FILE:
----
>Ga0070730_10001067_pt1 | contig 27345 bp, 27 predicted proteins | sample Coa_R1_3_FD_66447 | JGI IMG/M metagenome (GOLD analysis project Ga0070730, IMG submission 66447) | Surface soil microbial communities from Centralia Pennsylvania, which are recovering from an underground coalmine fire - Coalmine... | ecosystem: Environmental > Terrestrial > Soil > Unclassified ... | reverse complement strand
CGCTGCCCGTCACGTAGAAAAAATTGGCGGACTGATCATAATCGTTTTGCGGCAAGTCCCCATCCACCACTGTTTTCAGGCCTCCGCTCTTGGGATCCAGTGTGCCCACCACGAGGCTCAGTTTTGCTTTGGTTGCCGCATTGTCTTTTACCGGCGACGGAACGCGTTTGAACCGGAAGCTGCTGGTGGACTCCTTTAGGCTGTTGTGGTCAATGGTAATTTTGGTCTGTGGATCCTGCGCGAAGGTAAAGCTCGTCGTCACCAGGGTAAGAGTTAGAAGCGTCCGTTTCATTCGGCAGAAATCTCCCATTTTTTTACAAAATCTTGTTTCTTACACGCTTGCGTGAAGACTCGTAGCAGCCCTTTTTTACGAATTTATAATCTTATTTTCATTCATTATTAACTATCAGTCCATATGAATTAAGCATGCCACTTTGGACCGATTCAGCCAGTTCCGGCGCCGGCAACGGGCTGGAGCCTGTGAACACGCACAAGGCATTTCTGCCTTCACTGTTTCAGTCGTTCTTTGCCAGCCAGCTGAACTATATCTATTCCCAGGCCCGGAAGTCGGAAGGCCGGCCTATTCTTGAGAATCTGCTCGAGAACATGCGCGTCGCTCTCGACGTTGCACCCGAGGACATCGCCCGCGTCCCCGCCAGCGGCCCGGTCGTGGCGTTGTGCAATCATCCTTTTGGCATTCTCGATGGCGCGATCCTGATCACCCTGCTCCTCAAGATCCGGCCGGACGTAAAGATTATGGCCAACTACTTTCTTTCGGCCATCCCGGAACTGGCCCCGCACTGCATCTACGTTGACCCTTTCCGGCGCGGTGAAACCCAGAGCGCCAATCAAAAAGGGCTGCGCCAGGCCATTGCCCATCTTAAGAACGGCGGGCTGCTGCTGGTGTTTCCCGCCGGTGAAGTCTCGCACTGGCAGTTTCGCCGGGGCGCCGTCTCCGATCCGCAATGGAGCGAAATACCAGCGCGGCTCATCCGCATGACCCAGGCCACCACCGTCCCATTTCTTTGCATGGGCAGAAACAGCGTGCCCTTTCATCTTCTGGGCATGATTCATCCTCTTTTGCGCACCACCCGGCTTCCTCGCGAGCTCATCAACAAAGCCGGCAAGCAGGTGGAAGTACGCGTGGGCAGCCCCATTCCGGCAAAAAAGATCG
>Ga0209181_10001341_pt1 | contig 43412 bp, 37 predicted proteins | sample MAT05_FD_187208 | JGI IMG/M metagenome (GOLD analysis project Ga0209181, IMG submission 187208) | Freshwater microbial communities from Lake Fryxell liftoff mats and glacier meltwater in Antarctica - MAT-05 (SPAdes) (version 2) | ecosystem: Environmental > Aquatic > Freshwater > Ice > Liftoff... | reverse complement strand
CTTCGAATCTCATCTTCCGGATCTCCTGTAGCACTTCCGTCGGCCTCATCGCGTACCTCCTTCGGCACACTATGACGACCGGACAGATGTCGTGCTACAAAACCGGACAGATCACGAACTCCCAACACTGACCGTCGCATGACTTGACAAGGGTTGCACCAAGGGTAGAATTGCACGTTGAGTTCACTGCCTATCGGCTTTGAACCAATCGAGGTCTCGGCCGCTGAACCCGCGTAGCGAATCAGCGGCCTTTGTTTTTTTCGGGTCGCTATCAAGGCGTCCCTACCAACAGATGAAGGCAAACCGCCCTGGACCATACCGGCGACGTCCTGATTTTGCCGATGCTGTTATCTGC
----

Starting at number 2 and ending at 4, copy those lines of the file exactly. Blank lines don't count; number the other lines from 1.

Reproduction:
CGCTGCCCGTCACGTAGAAAAAATTGGCGGACTGATCATAATCGTTTTGCGGCAAGTCCCCATCCACCACTGTTTTCAGGCCTCCGCTCTTGGGATCCAGTGTGCCCACCACGAGGCTCAGTTTTGCTTTGGTTGCCGCATTGTCTTTTACCGGCGACGGAACGCGTTTGAACCGGAAGCTGCTGGTGGACTCCTTTAGGCTGTTGTGGTCAATGGTAATTTTGGTCTGTGGATCCTGCGCGAAGGTAAAGCTCGTCGTCACCAGGGTAAGAGTTAGAAGCGTCCGTTTCATTCGGCAGAAATCTCCCATTTTTTTACAAAATCTTGTTTCTTACACGCTTGCGTGAAGACTCGTAGCAGCCCTTTTTTACGAATTTATAATCTTATTTTCATTCATTATTAACTATCAGTCCATATGAATTAAGCATGCCACTTTGGACCGATTCAGCCAGTTCCGGCGCCGGCAACGGGCTGGAGCCTGTGAACACGCACAAGGCATTTCTGCCTTCACTGTTTCAGTCGTTCTTTGCCAGCCAGCTGAACTATATCTATTCCCAGGCCCGGAAGTCGGAAGGCCGGCCTATTCTTGAGAATCTGCTCGAGAACATGCGCGTCGCTCTCGACGTTGCACCCGAGGACATCGCCCGCGTCCCCGCCAGCGGCCCGGTCGTGGCGTTGTGCAATCATCCTTTTGGCATTCTCGATGGCGCGATCCTGATCACCCTGCTCCTCAAGATCCGGCCGGACGTAAAGATTATGGCCAACTACTTTCTTTCGGCCATCCCGGAACTGGCCCCGCACTGCATCTACGTTGACCCTTTCCGGCGCGGTGAAACCCAGAGCGCCAATCAAAAAGGGCTGCGCCAGGCCATTGCCCATCTTAAGAACGGCGGGCTGCTGCTGGTGTTTCCCGCCGGTGAAGTCTCGCACTGGCAGTTTCGCCGGGGCGCCGTCTCCGATCCGCAATGGAGCGAAATACCAGCGCGGCTCATCCGCATGACCCAGGCCACCACCGTCCCATTTCTTTGCATGGGCAGAAACAGCGTGCCCTTTCATCTTCTGGGCATGATTCATCCTCTTTTGCGCACCACCCGGCTTCCTCGCGAGCTCATCAACAAAGCCGGCAAGCAGGTGGAAGTACGCGTGGGCAGCCCCATTCCGGCAAAAAAGATCG
>Ga0209181_10001341_pt1 | contig 43412 bp, 37 predicted proteins | sample MAT05_FD_187208 | JGI IMG/M metagenome (GOLD analysis project Ga0209181, IMG submission 187208) | Freshwater microbial communities from Lake Fryxell liftoff mats and glacier meltwater in Antarctica - MAT-05 (SPAdes) (version 2) | ecosystem: Environmental > Aquatic > Freshwater > Ice > Liftoff... | reverse complement strand
CTTCGAATCTCATCTTCCGGATCTCCTGTAGCACTTCCGTCGGCCTCATCGCGTACCTCCTTCGGCACACTATGACGACCGGACAGATGTCGTGCTACAAAACCGGACAGATCACGAACTCCCAACACTGACCGTCGCATGACTTGACAAGGGTTGCACCAAGGGTAGAATTGCACGTTGAGTTCACTGCCTATCGGCTTTGAACCAATCGAGGTCTCGGCCGCTGAACCCGCGTAGCGAATCAGCGGCCTTTGTTTTTTTCGGGTCGCTATCAAGGCGTCCCTACCAACAGATGAAGGCAAACCGCCCTGGACCATACCGGCGACGTCCTGATTTTGCCGATGCTGTTATCTGC